Hartley’s block and collapse heavy defensive scheme crumbled in front of the league’s worst goaltending. Though much of that can be hung on the goaltenders themselves, it also makes a lie of the idea that the Flames were somehow denying high quality shots at a high rate.
The Flames also have horrendous special teams, despite a roster that boasts excellent-to-elite players at various positions. Even though we’re more than 75% through the year, the team still doesn’t seem to have a an effective zone entry strategy for the man advantage, while in contrast the opposition tends to cut through the Flames’ PK defensive structure with ease.
When I looked at the league’s “big gainers” in the summer, I found some striking similarities. For almost all of the teams that managed to go from basement dwellers to cup contenders, the improvement was often precipitated by a number of factors, not the least of which was a change in coaching.
Hartley will probably stick around this summer, but the clock will be ticking. If he can’t get the club to take a real step forward next year, it will be time to move on.
What We Didn’t Learn
No clarity in goal
The Flames started the year with three goalies and no idea who would be the team’s starter. And they are going to end the season with three goaltenders and no idea who will be the team’s starter.
Calgary boasted the worst puck stopping in the NHL this year. Jonas Hiller, previously dependable, fell off a cliff and is likely playing out the end of his career. Promising Joni Ortio faltered in the face of the club’s three-goalie rotation to start the year and then failed to stand out in the AHL when he was sent down. He’ll get a chance to rehabilitate his perceived value down the stretch, but there’s a real chance he won’t be retained in the offseason.
Karri Ramo was the only Flames goalie who provided a stretch of solid netminding this year (though he was also terrible for long stretches as well). His .909 SV%, while best on the Flames, is relatively poor though right in line with his career average of .906. Ramo is, at best, a steady NHL backup but no solution for the Flames moving forward.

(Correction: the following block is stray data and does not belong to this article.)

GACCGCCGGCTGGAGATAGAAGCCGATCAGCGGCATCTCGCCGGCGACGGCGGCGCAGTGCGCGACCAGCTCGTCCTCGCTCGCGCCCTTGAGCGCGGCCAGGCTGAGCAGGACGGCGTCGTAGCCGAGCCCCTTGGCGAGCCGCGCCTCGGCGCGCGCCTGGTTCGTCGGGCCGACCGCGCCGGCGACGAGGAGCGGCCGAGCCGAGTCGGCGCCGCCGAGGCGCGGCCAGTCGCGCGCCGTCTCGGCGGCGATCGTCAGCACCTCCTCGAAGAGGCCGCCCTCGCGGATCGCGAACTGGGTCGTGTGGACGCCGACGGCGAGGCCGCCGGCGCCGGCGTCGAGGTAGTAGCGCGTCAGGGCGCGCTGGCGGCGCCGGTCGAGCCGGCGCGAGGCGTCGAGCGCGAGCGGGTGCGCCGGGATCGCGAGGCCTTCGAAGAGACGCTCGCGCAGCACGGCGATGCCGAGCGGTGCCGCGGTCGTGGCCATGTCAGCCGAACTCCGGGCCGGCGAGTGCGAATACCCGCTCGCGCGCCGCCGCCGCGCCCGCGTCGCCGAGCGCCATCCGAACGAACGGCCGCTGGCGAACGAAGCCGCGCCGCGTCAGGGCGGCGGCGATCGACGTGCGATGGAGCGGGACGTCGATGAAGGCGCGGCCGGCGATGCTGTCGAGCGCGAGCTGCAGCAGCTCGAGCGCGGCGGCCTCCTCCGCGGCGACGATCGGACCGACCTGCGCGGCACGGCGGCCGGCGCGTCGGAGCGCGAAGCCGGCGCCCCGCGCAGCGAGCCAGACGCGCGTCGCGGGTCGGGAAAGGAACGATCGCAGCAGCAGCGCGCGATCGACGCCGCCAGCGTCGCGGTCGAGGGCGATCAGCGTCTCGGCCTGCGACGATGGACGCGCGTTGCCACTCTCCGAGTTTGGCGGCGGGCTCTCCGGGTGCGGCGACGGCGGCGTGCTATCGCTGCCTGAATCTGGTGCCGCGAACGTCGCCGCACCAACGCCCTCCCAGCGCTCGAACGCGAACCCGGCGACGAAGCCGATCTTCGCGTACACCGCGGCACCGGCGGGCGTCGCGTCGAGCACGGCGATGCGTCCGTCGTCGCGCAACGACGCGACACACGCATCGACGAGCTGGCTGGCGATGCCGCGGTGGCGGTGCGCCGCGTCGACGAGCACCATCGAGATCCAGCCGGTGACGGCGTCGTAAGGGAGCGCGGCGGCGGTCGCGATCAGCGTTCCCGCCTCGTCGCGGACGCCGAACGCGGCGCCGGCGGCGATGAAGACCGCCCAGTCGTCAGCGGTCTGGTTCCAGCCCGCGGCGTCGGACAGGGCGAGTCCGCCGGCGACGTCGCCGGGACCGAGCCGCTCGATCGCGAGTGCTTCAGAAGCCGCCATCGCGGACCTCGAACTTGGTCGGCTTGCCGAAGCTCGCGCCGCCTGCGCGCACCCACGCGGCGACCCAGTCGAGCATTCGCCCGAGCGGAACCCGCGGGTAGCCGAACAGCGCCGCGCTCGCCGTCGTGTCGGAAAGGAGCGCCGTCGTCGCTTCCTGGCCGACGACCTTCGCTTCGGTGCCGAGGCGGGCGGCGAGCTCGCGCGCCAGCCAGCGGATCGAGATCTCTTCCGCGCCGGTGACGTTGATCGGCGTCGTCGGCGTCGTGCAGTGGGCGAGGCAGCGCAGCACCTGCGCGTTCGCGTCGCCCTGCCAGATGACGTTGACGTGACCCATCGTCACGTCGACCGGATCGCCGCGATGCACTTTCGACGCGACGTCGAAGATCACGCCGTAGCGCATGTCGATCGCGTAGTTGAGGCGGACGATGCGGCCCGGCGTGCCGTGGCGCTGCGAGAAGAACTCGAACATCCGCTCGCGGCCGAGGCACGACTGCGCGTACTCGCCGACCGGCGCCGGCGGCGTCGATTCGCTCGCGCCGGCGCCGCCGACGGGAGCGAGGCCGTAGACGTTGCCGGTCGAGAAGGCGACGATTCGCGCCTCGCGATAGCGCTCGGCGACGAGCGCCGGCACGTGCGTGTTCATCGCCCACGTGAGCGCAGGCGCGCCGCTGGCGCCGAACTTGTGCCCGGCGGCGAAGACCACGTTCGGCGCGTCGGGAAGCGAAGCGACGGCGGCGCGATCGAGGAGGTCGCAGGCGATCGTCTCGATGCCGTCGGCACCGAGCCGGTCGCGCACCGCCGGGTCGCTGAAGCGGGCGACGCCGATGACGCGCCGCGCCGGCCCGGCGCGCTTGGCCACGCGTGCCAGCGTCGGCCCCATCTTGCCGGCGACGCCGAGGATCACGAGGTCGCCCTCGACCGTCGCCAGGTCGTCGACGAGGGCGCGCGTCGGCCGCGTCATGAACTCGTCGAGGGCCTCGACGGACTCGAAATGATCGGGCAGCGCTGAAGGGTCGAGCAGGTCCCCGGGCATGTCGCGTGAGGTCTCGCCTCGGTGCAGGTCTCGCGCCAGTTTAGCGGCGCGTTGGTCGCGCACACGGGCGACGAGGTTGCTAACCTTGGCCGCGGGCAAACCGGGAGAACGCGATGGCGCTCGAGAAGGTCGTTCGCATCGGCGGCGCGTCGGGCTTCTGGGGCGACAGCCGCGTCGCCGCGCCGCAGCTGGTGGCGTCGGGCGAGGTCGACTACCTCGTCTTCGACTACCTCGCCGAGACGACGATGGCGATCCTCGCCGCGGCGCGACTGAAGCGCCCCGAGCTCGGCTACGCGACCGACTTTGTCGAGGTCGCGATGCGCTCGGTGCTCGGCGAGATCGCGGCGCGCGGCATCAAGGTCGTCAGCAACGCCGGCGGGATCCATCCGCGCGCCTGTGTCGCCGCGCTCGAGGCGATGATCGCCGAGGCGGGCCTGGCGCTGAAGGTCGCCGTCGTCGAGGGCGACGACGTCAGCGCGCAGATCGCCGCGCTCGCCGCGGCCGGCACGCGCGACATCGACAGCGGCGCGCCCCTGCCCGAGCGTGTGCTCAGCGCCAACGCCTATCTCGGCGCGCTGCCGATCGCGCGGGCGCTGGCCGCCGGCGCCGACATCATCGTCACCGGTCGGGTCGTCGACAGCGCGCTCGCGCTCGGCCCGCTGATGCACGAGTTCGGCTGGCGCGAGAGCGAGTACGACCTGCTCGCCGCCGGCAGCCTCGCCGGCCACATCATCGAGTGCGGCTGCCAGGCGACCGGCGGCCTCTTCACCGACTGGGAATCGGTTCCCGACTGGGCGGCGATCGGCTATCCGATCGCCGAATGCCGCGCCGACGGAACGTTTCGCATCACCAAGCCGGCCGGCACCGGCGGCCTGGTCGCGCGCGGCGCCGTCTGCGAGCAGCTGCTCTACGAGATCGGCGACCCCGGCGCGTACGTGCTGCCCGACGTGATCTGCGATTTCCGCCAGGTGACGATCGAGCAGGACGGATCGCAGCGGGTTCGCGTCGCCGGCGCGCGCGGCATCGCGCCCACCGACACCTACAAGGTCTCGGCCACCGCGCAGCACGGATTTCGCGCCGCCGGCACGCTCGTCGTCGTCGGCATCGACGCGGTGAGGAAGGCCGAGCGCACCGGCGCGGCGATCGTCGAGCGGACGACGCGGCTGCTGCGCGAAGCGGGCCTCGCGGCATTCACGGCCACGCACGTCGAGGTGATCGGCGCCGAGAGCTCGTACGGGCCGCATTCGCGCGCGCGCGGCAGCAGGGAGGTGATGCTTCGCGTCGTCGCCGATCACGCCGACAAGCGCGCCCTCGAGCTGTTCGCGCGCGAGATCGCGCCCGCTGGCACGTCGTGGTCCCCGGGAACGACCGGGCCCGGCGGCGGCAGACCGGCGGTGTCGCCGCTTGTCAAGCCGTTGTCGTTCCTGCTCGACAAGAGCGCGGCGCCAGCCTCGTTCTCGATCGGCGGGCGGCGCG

The waters were further muddied by prospect Jon Gillies having his entire season wiped out by hip surgery. The organization was kinda, sorta waiting to see if Gillies could take the reins sooner rather than later, but his development has been unavoidably stalled by the setback this year. For now, he’s in a holding pattern.
Aside from re-signing Gaudreau and Monahan, Treliving’s main priority this summer will be finding the club some (at least) league average goaltending.
We don’t know what Monahan is away from Gaudreau
I remarked earlier this season that Monahan does really well with Gaudreau on his wing and not so well when the two are apart. So far this season, Monahan has spent 86% (or 780 minutes) of his even strength ice time with Johnny, meaning we still don’t have much of an idea what the pair look like apart.
This is important because the org is going to re-sign both players this summer. Getting an idea if (or how much) Monahan depends on Gaudreau would help determine each guy’s next contract. Luckily, the team still has some time to split the two up and see what happens.
Aside from the club falling out of the playoff picture, the other disappointing outcome from this season was the Flames’ inability to dump a contract or two. The salary cap may actually fall next season, which represents a major obstacle for a team with so many big deals cluttering the bottom end of the roster.
Dennis Wideman (5.25M), Mason Raymond (3.15M), Ladislav Smid (3.5M), Deryk Engelland (2.917M) and Brandon Bollig (1.25M) represent almost $17M in cap space, even though they could all be easily replaced. Matt Stajan (3.125M) and Lance Bouma (2.2M) are also entering “overpaid for their impact” territory.
Gaudreau, Monahan and Giordano will (conservatively) increase in price by a combined $11M or so. The team also has to trade or sign two goalies and find someone to replace Hudler’s contributions on the wing.
So it’s a terrible mess. Treliving will likely get some breathing room by buying out Wideman, but he’ll need to do more. The good news is, a bunch of the bad deals go away after next season.
Scoring on the wing
Gaudreau is a human highlight reel and Michael Frolik has managed to live up to his reputation as a solid two-way forward, but there’s very little offense on the Flames wings after those two players. With Hudler gone, Calgary’s current depth chart includes: Joe Colborne, Micheal Ferland, Lance Bouma, Josh Jooris and Brandon Bollig. The high water mark amongst all of those guys is Colborne’s 28-point season from last year.
Bennett was a very good LWer with Backlund and Frolik to start, but the team has moved him back into the middle. On the farm, there’s no clear help on the horizon, although newly acquired Hunter Shinkaruk has promise. Nevertheless, it’s a pipe dream to assume he will step in and be a scoring option next year.
There might be some strong top six wing options on the UFA market this season, including Andrew Ladd, Kyle Okposo, Loui Eriksson and Milan Lucic, but the Flames’ complicated budget situation may mean they can’t afford any of them.
Luckily the top of the 2016 draft is littered with strong RWers, so the Flames might be able to solve their problem that way, albeit with a player who probably won’t be an instant fix (more of a long term solution).